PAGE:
Mandorlato, on the other hand, is features only almonds and showcases the pure flavor of these nuts. Mandorlato is generally harder than torrone, with a dense, crystallized texture that shatters when bitten.
Below, the white one is mandorlato, the brown one is a type of torrone.
Panforte di Siena
Typical of the city of Siena in Tuscany, Panforte is a Christmas dessert dating back to the year 1000. At that time it had a different name though. Christmas Bread or Aromatic Bread or Pan Pepatus. The current name means strong bread.
It is a chewy low fruit cake featuring a blend of candied fruits, nuts, and spices. Dried figs, almonds, hazelnuts, and walnuts lend their rich, nutty notes, while aromatic cinnamon, cloves, and nutmeg infuse the cake with warmth and complexity.
The panforte as we know it, white panforte, dates back to 1879, in honor of a visit of Queen Margherita, who got to Siena for the Palio. For this occasion, the chef avoided the black pepper. He put vanilla sugar instead, to create a more delicate version.
Legends about panforte
There are 3 legends about panforte and all three feature a nun.
- Sister Ginevra was in a convent sufefring for an impossible love. One day she was preparing a sweet bread, when she heard the voice of her beloved, Messer Giannetto da Perugia, presumed dead during the Crusades . Out of emotion she poured an uncontrolled dose of pepper and spices transforming the dessert into the version we currently know.
- Sister Berta created this highly energetic dessert to rehabilitate the Sienese weakened by the siege of the city.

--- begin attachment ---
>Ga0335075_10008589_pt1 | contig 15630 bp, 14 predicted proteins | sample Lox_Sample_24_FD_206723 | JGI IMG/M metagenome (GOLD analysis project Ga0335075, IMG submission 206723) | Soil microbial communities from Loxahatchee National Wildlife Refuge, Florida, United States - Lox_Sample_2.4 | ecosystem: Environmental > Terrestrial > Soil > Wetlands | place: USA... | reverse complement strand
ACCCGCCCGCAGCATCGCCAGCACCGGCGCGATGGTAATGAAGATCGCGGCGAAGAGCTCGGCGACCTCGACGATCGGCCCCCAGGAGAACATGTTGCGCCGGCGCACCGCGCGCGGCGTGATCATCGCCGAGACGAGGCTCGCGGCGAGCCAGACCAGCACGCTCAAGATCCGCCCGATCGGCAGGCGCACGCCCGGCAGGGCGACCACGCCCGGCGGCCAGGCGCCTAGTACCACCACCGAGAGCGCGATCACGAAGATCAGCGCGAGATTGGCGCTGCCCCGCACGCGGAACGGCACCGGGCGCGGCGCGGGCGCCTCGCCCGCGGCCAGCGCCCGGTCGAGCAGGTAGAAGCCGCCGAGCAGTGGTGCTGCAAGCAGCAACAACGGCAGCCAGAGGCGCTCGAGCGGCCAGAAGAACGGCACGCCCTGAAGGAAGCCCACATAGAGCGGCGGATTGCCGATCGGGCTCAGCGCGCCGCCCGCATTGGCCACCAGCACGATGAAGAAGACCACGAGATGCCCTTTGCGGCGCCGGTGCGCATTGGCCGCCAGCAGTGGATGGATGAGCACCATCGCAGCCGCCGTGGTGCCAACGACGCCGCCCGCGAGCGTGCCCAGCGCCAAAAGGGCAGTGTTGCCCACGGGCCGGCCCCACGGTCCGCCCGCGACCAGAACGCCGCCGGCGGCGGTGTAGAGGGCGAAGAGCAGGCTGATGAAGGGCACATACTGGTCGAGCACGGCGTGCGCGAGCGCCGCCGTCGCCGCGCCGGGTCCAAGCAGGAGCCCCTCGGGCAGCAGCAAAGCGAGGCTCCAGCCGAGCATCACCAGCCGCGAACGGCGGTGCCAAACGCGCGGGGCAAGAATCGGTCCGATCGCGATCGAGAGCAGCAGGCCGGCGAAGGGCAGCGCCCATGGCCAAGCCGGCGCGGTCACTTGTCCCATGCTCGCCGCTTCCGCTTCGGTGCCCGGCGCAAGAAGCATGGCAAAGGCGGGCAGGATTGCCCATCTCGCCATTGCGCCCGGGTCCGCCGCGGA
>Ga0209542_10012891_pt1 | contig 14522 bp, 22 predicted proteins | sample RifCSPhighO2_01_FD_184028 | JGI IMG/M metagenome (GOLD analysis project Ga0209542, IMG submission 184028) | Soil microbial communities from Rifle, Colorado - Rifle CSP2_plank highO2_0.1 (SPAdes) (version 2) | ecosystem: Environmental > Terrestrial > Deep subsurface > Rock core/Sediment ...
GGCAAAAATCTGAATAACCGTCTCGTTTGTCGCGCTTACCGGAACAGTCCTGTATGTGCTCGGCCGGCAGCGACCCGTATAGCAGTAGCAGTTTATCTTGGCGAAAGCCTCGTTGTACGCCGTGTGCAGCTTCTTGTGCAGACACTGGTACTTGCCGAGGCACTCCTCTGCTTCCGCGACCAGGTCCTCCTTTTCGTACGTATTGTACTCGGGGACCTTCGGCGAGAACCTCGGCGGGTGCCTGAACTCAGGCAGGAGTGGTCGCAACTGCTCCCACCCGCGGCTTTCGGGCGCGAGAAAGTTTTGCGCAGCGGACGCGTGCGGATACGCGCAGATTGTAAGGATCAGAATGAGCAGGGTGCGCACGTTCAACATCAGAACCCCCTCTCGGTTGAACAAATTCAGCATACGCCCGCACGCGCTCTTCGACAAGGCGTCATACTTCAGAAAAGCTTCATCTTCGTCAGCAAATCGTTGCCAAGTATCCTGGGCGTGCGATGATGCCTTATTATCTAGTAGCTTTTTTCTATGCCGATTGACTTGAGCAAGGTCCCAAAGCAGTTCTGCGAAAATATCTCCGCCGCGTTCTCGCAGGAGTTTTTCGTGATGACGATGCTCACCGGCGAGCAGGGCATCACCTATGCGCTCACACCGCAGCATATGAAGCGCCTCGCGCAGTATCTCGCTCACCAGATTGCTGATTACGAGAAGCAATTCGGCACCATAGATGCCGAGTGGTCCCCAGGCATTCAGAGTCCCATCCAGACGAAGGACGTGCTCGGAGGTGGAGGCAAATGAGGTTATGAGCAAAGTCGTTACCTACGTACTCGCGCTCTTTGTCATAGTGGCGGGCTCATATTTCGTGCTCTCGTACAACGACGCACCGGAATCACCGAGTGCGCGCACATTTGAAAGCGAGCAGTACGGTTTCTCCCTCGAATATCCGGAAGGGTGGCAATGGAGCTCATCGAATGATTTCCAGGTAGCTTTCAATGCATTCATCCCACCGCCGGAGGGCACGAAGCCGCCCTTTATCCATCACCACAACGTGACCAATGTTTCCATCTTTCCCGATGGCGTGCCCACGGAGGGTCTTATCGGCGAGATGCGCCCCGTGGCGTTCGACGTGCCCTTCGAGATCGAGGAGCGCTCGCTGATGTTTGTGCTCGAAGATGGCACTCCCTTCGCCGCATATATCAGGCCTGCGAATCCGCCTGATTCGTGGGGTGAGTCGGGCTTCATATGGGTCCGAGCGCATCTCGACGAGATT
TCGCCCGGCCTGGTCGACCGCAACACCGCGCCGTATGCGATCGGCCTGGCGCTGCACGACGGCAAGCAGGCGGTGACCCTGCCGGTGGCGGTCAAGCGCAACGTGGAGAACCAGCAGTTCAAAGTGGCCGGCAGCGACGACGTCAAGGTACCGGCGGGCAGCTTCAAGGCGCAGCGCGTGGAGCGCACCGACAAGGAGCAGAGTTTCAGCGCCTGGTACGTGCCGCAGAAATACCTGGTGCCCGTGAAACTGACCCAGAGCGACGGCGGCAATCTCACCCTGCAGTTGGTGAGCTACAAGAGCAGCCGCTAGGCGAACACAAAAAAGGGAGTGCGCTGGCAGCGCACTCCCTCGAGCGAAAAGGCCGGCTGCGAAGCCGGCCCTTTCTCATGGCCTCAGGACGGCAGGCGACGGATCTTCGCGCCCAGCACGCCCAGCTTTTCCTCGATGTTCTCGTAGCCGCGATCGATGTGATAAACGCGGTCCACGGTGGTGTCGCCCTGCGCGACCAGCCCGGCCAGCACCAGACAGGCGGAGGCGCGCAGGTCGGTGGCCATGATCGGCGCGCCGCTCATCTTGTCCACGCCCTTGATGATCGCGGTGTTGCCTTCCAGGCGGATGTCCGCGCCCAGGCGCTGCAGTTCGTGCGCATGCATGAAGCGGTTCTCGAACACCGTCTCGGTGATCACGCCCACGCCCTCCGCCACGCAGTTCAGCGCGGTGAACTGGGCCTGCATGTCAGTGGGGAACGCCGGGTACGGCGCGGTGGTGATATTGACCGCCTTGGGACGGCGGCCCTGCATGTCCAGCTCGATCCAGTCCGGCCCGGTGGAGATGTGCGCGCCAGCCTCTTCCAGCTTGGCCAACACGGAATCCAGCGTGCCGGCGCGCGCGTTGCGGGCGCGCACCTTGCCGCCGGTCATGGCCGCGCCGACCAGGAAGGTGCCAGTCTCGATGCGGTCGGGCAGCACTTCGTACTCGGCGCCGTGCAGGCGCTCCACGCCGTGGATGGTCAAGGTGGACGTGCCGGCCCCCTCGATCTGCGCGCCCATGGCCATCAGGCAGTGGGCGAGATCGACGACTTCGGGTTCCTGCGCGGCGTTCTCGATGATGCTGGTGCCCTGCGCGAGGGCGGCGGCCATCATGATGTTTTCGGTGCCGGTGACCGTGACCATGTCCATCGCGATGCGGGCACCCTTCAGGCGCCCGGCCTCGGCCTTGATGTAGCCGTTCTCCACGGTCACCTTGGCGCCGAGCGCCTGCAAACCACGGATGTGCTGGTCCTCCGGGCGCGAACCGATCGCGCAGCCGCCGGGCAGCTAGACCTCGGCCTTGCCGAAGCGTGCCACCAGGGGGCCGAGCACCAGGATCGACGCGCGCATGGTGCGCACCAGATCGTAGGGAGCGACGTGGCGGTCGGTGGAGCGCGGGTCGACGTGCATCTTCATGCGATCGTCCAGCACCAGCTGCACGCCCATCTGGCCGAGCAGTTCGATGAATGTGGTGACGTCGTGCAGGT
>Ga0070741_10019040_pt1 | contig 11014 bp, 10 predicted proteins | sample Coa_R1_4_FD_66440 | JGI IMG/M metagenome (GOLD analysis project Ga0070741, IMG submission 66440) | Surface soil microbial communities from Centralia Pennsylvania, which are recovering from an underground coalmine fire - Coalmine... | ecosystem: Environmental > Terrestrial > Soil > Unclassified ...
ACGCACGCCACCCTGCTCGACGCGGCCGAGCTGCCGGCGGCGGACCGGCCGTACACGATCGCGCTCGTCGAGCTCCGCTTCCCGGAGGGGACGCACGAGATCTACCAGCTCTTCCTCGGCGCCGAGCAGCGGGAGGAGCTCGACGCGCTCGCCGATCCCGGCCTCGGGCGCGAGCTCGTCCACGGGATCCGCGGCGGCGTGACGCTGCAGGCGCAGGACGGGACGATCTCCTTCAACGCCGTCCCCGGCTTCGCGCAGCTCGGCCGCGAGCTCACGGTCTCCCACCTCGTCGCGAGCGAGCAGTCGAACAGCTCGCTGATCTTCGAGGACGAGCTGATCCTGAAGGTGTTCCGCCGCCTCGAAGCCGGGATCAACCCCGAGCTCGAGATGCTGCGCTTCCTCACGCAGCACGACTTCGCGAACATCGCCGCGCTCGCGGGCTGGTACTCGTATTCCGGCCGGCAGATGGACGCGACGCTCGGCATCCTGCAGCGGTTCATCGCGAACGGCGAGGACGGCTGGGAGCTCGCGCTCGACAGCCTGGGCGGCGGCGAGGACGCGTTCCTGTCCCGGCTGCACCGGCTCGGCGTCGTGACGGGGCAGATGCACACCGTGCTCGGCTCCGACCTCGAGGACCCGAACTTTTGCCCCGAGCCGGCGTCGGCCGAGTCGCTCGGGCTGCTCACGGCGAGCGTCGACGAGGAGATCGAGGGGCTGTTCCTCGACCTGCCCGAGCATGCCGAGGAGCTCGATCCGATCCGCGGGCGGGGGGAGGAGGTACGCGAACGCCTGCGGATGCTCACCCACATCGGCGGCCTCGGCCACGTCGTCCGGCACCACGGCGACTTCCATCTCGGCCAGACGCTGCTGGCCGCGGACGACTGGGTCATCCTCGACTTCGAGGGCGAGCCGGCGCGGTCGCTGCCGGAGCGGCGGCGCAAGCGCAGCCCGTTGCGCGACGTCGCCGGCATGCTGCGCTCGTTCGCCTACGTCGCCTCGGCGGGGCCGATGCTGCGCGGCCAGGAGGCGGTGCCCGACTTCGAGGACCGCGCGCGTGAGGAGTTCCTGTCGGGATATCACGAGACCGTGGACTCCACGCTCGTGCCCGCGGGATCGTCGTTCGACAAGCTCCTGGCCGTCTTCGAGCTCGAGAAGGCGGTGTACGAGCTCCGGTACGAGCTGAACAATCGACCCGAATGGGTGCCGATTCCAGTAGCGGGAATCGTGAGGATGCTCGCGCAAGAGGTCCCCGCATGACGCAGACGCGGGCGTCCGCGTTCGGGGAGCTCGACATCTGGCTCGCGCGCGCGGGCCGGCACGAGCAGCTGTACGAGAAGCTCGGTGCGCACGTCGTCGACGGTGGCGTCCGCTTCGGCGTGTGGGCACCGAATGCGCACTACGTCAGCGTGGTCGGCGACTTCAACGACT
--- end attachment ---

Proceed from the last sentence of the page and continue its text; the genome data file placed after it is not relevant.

- In the monastery of Montecellesi, Sister Leta found all the spices mixed up in the kitchen and decided to prepare a cake mixing them all. When a black cat appeared, she thought it was a personification of the devil and threw the boiling mixture at it. The Mother Abbess came running. Upon hearing the fact, wanted to taste what was left, appreciating it very much and calling it “Pan pepato”.
Panforte has always been the pride of the Sienese confectionery tradition also because it is linked to a famous victory in 1260. The battle of Montaperti between Siena and Florence. While the Florentines, tired from the long journey, had only meager food, low in calories, the Sienese army was equipped with a large quantity of panforte, easy to transport and very energetic. Some say that the panforte was the secret behind their victory.
Below the panforte of Pasticceria Nannini in Siena. If you’re familiar with Italian singers, the pastry shop belongs to the family of singer Gianna Nannini.
Tronchetto di Natale piemontese
The tronchetto di Natale is a traditional Christmas cake from the Piedmont region of Italy, where it is considered a luck bringer. It is an elaborate dessert based on sponge cake filled with a chocolate ganache. It is then rolled up and covered in a chocolate frosting. The cake is often decorated to make it look like a tree trunk.
Its name clearly evokes an ancient custom widespread throughout Europe. On Christmas night each family lit a large log which would bring good luck and wealth. Furthermore, the fire had other symbolic meanings such as illuminating the path of the holy family or warming the clothes of Baby Jesus.
The Yule log tradition may have reached Piedmont from France, where a basically identical cake, called Buche de Noel, is very popular.
Well, what is your favorite among Italian Christmas cakes?